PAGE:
Final success – the split times came up, and if we hadn’t stopped to help the injured rider, we would have been at least 3rd OVERALL for that section. Fuck yeah. I know we’re pretty decent at the biking to begin with… but particularly after my experience at cedar cross, and Caroline on tow, we stepped it up. I’m gonna blame all the alpine shop juju in that tow. It must also be said that Caroline did a fantastic job – I think she rolled up most everything on her own anyways, the tow was just a nice way to make sure we were still together.

Parting shots: remember that random awkward photo from earlier? Here’s one from after the race. Again, sunscreen kids! Despite my best efforts (I put on sunscreen MULTIPLE times throughout the day) I got meeself burninated 😦



Thanks to Bonk Hard for another awesome race – definitely challenging, well-organized, and well-run (huge thanks to all the volunteers for keeping our bikes safe, providing us canoes and WATER! and generally looking out for everyone on the course). We’ll be back for that singletrack!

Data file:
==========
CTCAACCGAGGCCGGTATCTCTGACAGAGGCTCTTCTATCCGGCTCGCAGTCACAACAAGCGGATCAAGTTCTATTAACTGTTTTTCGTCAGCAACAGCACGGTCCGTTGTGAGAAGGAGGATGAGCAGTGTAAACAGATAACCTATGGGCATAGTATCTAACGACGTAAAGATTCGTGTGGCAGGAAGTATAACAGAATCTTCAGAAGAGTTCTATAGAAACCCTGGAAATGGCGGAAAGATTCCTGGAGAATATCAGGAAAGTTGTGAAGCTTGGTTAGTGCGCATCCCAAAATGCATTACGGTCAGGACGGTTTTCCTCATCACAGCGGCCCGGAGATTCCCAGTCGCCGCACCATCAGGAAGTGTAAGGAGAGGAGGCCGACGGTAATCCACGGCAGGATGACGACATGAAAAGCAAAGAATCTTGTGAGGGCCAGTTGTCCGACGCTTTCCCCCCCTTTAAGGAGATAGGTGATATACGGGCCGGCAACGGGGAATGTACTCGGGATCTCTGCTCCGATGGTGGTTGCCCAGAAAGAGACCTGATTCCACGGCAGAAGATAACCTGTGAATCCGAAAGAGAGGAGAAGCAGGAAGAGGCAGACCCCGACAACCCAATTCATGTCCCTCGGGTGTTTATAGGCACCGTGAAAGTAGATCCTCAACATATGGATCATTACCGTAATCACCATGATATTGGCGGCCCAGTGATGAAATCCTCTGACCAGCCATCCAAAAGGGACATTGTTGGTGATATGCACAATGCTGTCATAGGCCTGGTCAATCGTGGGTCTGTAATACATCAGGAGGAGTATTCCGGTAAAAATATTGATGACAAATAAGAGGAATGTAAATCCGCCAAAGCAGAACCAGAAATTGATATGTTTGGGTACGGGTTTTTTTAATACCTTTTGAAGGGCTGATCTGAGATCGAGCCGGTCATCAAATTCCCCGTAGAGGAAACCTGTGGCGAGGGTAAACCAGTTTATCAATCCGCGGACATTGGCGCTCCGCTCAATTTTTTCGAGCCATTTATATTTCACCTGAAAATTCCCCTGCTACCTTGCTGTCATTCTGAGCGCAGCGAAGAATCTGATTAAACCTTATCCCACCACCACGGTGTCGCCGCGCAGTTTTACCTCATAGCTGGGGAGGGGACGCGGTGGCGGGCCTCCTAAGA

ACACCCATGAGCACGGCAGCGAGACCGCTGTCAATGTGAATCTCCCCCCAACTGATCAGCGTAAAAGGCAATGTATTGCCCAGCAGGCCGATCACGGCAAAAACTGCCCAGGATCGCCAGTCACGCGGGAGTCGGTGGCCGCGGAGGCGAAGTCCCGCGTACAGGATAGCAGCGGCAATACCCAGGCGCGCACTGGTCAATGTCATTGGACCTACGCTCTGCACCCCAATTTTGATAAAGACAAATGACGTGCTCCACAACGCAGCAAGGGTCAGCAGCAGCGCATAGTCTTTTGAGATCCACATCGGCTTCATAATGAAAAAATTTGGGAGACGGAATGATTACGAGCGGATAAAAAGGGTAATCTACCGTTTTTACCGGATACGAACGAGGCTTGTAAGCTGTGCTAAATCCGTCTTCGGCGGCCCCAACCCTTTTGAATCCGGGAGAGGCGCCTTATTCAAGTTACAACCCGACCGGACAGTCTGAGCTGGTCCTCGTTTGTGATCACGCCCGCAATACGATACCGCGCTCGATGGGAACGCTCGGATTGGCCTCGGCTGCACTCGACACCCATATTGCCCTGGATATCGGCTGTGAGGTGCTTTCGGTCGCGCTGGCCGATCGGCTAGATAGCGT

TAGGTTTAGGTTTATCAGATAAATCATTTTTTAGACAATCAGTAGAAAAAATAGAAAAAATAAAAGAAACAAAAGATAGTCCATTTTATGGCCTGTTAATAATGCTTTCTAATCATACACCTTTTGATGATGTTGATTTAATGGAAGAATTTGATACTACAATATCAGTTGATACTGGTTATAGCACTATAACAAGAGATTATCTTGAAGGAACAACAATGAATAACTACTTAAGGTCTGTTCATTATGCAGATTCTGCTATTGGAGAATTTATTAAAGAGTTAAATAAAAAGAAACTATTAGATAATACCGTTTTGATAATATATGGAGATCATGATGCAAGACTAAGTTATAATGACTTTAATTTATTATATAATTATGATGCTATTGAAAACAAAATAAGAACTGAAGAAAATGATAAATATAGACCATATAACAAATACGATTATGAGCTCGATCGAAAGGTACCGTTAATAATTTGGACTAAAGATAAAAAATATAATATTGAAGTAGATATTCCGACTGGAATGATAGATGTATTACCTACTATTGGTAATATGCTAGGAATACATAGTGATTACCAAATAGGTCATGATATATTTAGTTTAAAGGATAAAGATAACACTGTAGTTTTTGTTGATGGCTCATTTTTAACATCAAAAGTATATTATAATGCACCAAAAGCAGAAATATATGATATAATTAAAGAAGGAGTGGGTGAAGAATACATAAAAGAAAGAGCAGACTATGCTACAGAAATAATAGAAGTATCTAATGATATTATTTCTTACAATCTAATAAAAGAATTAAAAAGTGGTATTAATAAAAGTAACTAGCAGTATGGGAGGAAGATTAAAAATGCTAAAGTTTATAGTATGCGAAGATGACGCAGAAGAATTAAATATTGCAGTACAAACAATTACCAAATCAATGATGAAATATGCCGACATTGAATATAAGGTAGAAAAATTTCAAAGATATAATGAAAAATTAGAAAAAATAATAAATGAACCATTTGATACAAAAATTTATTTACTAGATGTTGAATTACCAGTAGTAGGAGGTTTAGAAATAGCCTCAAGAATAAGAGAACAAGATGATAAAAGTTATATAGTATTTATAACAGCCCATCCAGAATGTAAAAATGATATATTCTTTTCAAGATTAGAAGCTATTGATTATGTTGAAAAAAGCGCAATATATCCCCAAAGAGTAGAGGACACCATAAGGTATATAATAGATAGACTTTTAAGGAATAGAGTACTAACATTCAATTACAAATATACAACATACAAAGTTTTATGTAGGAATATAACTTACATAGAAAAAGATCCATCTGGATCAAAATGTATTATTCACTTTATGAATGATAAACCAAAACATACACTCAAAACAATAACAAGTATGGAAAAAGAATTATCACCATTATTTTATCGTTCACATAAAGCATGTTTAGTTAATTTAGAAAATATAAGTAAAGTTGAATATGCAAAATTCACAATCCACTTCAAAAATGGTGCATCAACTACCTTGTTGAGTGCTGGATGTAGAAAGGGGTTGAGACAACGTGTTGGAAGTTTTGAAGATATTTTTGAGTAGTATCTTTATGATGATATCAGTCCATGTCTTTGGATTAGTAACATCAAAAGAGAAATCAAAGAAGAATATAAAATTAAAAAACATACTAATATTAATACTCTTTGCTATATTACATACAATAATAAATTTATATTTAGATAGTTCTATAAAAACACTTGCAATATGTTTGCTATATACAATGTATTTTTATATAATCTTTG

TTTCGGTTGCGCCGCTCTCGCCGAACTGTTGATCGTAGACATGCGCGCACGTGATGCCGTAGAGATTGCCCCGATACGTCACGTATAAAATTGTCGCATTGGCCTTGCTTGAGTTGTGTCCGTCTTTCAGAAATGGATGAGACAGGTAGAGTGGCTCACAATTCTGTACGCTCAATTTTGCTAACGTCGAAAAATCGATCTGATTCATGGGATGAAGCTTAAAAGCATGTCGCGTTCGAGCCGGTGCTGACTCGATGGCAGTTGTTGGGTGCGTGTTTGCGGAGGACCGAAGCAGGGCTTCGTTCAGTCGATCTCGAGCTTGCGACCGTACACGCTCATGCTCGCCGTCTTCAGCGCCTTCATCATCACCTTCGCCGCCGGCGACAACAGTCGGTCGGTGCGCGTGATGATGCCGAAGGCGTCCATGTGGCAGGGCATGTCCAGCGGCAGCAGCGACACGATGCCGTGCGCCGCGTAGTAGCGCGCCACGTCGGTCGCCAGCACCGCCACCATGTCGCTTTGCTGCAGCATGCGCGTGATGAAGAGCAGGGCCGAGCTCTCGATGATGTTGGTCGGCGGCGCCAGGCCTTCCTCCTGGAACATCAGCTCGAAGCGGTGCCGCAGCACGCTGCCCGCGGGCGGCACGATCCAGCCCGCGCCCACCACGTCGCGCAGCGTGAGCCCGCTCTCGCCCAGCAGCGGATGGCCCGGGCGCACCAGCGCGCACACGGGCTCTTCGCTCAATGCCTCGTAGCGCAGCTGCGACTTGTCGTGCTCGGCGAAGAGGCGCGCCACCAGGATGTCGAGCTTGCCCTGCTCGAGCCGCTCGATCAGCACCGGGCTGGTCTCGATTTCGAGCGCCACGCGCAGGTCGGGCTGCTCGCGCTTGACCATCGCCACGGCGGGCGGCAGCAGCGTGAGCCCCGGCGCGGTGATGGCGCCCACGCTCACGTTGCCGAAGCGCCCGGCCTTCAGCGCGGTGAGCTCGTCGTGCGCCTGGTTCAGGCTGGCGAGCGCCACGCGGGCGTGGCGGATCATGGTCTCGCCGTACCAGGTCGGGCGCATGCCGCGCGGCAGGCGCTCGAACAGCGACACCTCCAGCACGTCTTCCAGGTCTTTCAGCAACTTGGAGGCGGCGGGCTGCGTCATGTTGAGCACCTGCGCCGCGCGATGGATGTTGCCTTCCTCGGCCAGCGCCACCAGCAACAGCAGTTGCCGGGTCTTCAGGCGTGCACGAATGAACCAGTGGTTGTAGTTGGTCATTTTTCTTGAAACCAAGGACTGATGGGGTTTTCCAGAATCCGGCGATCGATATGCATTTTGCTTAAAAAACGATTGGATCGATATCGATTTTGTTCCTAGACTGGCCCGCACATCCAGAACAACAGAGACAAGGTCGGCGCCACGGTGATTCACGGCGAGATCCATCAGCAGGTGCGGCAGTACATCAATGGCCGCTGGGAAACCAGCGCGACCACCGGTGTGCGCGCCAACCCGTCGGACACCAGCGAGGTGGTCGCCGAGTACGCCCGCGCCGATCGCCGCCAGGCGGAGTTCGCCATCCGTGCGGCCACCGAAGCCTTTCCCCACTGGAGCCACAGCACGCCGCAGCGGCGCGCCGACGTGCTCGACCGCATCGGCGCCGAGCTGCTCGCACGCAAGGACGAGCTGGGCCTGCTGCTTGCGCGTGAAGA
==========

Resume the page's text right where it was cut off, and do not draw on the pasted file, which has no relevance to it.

From ‘The Complete Package’ to you, happy adventures! (What do you think our team name means? I’d love to hear… 😉 )


(give up? you can find the answer in Caroline’s blog, here)


3 thoughts on “Race Report: Smithville

  1. Pingback: Smithville 8 Hour | Eschcapades

  2. I would just like to clarify that an arms length away from each other is far apart for having to share a bed. We don’t normally like to sleep so close to one another, but if we have to share a bed, not being close enough to touch each when we roll over is a good thing.